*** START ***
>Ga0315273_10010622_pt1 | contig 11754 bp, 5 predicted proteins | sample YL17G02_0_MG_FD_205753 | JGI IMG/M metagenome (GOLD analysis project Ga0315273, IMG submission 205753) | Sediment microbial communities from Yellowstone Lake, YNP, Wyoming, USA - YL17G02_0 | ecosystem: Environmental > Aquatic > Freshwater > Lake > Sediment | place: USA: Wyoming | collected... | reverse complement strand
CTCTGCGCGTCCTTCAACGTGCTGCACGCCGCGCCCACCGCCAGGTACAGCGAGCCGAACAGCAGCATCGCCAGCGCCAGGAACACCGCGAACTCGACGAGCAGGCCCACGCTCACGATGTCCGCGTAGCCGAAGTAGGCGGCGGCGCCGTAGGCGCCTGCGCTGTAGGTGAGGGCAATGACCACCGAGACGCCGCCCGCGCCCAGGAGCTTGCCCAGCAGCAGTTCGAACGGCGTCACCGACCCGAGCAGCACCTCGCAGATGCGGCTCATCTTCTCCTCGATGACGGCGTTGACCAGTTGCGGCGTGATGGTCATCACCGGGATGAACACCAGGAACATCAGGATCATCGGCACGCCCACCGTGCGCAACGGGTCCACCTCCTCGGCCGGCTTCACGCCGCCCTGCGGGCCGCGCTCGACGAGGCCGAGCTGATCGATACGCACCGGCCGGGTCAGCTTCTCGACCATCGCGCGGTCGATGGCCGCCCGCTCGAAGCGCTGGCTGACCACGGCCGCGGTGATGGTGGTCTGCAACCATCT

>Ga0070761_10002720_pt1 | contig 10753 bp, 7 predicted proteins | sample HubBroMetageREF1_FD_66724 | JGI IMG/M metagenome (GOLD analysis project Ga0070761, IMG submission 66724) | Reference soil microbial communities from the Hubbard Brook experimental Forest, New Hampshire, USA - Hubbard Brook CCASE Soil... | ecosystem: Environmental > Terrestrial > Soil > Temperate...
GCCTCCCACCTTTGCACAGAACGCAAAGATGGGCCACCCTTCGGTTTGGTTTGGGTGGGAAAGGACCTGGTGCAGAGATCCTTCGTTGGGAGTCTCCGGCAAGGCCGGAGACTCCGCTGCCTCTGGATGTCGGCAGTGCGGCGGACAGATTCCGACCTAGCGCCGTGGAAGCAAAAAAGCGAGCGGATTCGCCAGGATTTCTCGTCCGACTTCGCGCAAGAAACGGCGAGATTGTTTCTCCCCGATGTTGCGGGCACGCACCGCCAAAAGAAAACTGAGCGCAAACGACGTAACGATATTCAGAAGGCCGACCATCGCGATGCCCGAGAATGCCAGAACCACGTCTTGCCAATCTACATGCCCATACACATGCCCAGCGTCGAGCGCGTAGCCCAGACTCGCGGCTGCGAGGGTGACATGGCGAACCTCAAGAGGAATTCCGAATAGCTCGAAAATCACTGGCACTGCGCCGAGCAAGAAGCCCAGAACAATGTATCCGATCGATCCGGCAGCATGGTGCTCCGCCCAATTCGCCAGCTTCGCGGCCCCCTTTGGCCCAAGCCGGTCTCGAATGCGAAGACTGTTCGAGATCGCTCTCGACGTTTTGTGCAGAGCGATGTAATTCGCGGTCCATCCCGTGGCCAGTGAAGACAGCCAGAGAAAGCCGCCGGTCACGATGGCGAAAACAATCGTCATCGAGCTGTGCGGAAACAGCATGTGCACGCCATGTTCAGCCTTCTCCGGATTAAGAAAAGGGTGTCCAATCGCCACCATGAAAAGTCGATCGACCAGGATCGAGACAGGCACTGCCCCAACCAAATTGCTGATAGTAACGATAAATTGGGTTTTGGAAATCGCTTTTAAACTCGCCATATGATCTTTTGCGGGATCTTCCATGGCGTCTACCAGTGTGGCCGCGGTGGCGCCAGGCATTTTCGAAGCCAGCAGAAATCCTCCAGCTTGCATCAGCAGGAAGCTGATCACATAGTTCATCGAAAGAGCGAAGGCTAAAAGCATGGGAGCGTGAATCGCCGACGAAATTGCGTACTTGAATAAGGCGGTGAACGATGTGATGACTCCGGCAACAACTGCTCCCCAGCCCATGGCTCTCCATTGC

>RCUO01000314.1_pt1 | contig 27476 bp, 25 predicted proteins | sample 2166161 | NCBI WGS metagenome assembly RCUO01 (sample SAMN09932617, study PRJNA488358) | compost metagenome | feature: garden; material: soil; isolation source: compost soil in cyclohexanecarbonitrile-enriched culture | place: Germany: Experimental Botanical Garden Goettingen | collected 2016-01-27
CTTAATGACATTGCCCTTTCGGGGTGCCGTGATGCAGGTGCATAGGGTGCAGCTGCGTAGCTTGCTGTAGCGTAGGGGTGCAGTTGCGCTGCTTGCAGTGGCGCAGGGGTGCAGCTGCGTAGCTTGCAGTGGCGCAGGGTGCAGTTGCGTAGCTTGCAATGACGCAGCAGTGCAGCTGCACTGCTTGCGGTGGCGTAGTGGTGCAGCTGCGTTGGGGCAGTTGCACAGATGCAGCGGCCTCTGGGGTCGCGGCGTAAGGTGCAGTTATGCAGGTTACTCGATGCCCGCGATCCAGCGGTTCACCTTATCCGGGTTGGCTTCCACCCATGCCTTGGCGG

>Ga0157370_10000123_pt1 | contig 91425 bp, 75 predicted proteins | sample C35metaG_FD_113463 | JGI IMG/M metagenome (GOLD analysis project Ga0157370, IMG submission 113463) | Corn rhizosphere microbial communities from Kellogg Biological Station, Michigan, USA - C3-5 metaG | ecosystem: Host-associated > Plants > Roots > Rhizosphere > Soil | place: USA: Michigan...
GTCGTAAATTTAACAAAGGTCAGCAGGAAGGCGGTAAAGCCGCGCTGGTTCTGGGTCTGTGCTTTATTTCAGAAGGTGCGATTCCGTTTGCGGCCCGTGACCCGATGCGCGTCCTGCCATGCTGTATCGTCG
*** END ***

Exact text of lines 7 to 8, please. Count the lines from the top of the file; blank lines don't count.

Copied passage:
>Ga0157370_10000123_pt1 | contig 91425 bp, 75 predicted proteins | sample C35metaG_FD_113463 | JGI IMG/M metagenome (GOLD analysis project Ga0157370, IMG submission 113463) | Corn rhizosphere microbial communities from Kellogg Biological Station, Michigan, USA - C3-5 metaG | ecosystem: Host-associated > Plants > Roots > Rhizosphere > Soil | place: USA: Michigan...
GTCGTAAATTTAACAAAGGTCAGCAGGAAGGCGGTAAAGCCGCGCTGGTTCTGGGTCTGTGCTTTATTTCAGAAGGTGCGATTCCGTTTGCGGCCCGTGACCCGATGCGCGTCCTGCCATGCTGTATCGTCG